The lower back is an incredibly well designed structure of interconnecting bones, joints, nerves and muscles, all working together to give your body the support and flexibility it needs However, due to its complex structure, it can also leave you susceptible to injury and pain.
The lower back supports the weight of your upper body, and provides mobility for movements such as twisting and bending. For example, muscles in the lower back can flex and rotate when you walk, whilst also supporting your spinal column and the nerves in your lower back supply sensation, and also power the muscles in the pelvis, legs and feet.
Most commonly, lower back pain results from an injury to your muscles, ligaments, joints or discs, whether you’ve realised you’ve sustained an injury or not. With a range of lower back pain symptoms varying from a dull ache, stinging or burning pains, to muscle spasms, tightness and pain that worsens after sitting or standing, chances are you’ve experienced lower back pain at one point in your life!
It’s important to recognise what type of lower back pain you’re experiencing, so that you know what action to take. If the pain typically comes on suddenly and lasts for a few days or week, this is called acute pain and is normally considered a response of the body to injury or tissue damage. This type of pain usually fades as your body recovers.
If you’ve experienced pain lasting for 6-12 weeks, then you may be experiencing subacute back pain. This is usually mechanical in nature (e.g. muscle strain or joint pain) but is prolonged. At this point medical advice should be taken as by now, it’s probably affecting your daily activities like sleeping and working.
If the pain persists, you could be experiencing chronic back pain. This lasts for over 3 months, with the pain experienced being severe. Chronic back pain sometimes doesn’t respond to initial medical treatment, so this condition would require a thorough medical workup to determine the exact source of the pain.
However, in most cases of back pain, medical attention isn’t required and can be treated with pain relief medication and self-care. Your doctor or pharmacist should be able to advise you on the right type of medication for your needs, and your doctor, physiotherapist or chiropractor may be able to prescribe you physical therapy including specific exercises and stretches which can help.
Another proven way to help treat and regress lower back pain, is through a carefully designed exercise intervention. Studies have found that strength/resistance training exercise programs are more beneficial than other interventions in the treatment of lower back pain, and that cardiorespiratory and combined exercise programs are actually ineffective. It was concluded that physical activity, when applied in the right frequency, duration and intensity, significantly improves pain and related symptoms, and that frequent movement is preferable to sedentary behavior.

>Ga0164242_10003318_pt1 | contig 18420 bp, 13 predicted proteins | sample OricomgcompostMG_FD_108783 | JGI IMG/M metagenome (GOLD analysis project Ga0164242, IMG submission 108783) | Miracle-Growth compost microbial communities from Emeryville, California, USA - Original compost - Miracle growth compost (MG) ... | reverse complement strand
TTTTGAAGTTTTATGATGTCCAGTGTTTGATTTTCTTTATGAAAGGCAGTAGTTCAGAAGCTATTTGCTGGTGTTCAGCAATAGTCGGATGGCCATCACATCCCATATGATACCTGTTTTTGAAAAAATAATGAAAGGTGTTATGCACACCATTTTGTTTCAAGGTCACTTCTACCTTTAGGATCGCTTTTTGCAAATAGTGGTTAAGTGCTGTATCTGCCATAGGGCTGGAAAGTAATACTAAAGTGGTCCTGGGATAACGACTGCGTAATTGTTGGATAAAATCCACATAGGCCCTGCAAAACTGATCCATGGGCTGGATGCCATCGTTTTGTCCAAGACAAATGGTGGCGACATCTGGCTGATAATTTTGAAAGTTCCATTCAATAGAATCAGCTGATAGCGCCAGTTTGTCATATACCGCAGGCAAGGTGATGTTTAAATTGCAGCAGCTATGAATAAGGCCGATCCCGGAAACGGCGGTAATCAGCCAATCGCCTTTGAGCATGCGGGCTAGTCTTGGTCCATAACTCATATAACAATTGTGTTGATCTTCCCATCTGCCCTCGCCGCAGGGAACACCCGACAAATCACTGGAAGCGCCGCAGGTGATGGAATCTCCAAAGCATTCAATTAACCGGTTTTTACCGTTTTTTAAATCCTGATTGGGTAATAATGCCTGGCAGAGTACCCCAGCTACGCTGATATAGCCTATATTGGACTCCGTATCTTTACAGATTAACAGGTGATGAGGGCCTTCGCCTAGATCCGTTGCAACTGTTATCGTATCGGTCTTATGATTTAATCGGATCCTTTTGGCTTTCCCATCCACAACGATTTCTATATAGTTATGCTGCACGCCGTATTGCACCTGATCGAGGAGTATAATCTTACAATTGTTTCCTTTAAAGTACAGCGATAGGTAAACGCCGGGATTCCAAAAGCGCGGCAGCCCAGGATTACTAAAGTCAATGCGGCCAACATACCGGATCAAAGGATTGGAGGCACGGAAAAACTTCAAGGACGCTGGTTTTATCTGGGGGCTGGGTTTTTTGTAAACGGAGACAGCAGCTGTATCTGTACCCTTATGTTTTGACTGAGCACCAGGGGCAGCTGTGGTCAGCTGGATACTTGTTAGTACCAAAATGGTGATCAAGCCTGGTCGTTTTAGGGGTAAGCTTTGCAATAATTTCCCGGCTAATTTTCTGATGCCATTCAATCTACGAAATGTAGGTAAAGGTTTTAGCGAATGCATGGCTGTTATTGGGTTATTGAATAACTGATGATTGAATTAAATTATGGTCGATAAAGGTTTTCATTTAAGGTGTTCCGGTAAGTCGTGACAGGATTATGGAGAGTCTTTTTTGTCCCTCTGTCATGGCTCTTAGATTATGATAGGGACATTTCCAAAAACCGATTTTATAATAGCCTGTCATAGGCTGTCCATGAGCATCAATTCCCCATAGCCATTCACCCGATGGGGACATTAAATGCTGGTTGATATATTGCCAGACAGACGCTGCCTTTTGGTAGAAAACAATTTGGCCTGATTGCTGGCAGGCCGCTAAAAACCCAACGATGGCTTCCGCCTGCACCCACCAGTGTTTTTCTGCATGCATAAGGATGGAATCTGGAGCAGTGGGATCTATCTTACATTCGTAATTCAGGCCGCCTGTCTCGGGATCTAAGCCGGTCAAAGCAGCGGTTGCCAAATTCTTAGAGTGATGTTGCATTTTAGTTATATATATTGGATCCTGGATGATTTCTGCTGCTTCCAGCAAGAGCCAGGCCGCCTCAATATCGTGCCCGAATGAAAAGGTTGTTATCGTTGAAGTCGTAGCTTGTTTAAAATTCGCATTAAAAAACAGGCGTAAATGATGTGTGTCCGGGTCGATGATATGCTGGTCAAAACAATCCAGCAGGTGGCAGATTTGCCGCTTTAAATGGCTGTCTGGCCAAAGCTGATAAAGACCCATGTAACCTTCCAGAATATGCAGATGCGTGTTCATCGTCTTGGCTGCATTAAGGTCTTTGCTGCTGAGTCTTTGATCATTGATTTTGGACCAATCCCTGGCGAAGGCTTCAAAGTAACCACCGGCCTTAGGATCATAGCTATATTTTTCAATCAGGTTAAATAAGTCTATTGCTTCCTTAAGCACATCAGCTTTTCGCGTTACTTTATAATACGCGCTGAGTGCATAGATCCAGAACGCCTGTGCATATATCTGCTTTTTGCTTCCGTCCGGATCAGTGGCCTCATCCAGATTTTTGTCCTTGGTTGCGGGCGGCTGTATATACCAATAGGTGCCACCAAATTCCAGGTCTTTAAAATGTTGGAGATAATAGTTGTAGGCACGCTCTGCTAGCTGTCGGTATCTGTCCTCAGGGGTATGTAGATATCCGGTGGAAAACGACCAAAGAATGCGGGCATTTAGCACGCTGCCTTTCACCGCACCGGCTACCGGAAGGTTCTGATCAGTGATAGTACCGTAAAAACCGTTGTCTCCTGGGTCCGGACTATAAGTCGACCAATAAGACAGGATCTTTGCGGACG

The study “exercise and chronic low back pain: what works” reviewed and investigated current evidence for the type and quality of exercise being offered to help combat lower back pain. They found that exercise has a positive effect on chronic lower back pain patients. Another study “lumbar strengthening in chronic lower back pain patients”, carried out exercise for lumbar strengthening on 54 chronic lower back pain patients. They found that after a 10 week exercise intervention, there was a significant rise in strength in the lower back and a reduction in pain and physical and psychological dysfunction. These findings all support the work we are doing at Faultless, with our clients back pain regressing, or disappearing entirely, after following bespoke strength training programs.
So to recap, it would appear that a structured exercise intervention can significantly help combat chronic lower back pain for the majority of people. So if you are suffering from lower back pain, seeking the help from a professional to carry out an exercise intervention would be a great way to start. For any questions and queries feel free to email myself at firstname.lastname@example.org or message me on our facebook page!
Ambrose, K. and Golightly, Y. (2015). Physical exercise as non-pharmacological treatment of chronic pain: Why and when. Best Practice & Research Clinical Rheumatology, 29(1), pp.120-130.
Liddle, S., Baxter, D. and Gracey, J. (2004). Exercise and chronic low back pain: what works?. Pain, 107(1), pp.176-190.
Risch, S.V., Norvell, N.K., Pollock, M.L., Risch, E.D., Langer, H., Fulton, M., Graves, J.E. and Leggett, S.H., 1993. Lumbar strengthening in chronic low back pain patients. Spine, 18(2), pp.232-238.